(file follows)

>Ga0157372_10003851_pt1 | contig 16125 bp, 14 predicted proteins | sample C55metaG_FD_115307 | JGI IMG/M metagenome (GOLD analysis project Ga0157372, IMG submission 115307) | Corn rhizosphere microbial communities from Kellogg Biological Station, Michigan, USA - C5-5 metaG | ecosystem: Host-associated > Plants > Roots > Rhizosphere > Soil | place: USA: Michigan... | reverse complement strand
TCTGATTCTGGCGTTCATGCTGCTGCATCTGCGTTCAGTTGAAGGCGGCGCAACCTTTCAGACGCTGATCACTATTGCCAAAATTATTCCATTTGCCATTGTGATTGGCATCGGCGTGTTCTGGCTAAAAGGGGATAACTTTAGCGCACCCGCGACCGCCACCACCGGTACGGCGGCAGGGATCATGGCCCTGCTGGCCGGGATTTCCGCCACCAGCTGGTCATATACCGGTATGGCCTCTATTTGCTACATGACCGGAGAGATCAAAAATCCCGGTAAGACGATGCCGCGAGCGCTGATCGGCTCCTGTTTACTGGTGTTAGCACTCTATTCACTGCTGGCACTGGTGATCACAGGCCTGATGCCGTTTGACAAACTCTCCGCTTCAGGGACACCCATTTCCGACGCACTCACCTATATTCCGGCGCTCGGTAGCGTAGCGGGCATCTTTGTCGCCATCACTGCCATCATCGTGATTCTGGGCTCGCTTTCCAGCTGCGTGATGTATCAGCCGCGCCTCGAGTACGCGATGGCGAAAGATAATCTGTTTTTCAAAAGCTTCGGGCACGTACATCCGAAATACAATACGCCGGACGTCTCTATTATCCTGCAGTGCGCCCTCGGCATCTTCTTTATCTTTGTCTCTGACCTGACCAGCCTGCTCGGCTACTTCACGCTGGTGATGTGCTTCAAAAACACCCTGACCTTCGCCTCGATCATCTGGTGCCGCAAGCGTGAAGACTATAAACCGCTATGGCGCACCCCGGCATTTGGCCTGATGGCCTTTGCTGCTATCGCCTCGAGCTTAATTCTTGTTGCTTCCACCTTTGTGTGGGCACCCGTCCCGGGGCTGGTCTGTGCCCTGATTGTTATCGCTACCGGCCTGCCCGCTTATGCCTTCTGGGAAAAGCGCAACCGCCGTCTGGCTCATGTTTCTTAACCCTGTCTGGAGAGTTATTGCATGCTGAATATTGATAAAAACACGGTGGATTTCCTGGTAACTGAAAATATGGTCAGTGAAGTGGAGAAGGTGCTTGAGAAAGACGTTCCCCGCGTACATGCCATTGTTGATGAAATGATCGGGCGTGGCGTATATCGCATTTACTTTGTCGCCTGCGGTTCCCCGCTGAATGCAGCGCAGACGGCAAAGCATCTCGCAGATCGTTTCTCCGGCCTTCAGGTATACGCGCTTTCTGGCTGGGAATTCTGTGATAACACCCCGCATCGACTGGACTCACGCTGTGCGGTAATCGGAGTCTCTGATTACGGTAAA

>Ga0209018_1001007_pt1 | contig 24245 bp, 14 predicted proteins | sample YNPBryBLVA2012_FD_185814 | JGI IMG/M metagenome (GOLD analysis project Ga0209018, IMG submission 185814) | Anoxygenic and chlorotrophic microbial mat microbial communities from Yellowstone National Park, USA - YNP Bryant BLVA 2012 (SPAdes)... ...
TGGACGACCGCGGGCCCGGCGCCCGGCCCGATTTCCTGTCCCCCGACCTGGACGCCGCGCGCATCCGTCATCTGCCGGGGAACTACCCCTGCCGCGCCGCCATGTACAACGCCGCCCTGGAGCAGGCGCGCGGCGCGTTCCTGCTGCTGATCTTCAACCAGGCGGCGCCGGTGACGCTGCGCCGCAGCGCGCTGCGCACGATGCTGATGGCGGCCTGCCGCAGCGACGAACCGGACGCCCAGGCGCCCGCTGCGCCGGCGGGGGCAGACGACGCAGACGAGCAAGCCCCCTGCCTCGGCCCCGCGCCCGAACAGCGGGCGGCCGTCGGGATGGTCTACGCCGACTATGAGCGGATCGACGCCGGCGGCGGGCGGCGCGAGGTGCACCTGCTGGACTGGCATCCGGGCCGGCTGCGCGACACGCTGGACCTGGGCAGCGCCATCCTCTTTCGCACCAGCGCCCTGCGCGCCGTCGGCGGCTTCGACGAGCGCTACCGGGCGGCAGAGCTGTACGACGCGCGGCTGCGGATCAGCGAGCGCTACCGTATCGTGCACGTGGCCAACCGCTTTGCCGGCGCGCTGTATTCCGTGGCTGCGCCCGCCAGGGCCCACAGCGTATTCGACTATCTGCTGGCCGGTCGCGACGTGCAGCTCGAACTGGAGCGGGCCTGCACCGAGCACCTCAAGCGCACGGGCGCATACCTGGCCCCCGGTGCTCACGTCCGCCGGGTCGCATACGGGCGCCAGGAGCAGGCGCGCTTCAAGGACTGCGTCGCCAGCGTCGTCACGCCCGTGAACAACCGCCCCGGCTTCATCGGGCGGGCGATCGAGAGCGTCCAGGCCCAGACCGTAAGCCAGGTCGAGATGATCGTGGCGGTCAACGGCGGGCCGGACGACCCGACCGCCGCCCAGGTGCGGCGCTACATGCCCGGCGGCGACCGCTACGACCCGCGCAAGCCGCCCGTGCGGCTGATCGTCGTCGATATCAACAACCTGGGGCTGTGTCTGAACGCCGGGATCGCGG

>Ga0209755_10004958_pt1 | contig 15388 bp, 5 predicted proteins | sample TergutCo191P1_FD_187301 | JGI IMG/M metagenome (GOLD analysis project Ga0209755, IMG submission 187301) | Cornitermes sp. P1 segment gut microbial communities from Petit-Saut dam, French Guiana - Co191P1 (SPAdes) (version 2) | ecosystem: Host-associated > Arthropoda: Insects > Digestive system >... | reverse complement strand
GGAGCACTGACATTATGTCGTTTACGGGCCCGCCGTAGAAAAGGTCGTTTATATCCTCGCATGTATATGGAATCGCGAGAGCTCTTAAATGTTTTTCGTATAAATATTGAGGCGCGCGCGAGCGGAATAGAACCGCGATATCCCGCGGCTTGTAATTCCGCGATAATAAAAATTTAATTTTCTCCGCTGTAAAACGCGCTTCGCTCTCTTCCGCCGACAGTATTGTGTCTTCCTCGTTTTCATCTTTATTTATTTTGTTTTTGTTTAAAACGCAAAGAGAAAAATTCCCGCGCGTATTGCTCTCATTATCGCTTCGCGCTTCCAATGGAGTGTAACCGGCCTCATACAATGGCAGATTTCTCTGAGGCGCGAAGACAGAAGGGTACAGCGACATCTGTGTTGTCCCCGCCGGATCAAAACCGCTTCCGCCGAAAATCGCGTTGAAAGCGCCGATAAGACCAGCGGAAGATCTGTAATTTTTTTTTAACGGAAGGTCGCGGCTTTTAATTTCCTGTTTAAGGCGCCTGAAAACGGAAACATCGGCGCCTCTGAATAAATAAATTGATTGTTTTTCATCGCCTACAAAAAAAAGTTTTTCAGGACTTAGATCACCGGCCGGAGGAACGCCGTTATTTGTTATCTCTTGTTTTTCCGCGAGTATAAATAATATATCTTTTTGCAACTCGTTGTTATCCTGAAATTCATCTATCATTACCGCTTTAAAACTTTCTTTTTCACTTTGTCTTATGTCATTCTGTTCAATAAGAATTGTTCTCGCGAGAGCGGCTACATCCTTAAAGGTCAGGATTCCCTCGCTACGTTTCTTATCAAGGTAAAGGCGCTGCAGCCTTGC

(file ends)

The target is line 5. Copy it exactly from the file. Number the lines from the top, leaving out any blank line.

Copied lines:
>Ga0209755_10004958_pt1 | contig 15388 bp, 5 predicted proteins | sample TergutCo191P1_FD_187301 | JGI IMG/M metagenome (GOLD analysis project Ga0209755, IMG submission 187301) | Cornitermes sp. P1 segment gut microbial communities from Petit-Saut dam, French Guiana - Co191P1 (SPAdes) (version 2) | ecosystem: Host-associated > Arthropoda: Insects > Digestive system >... | reverse complement strand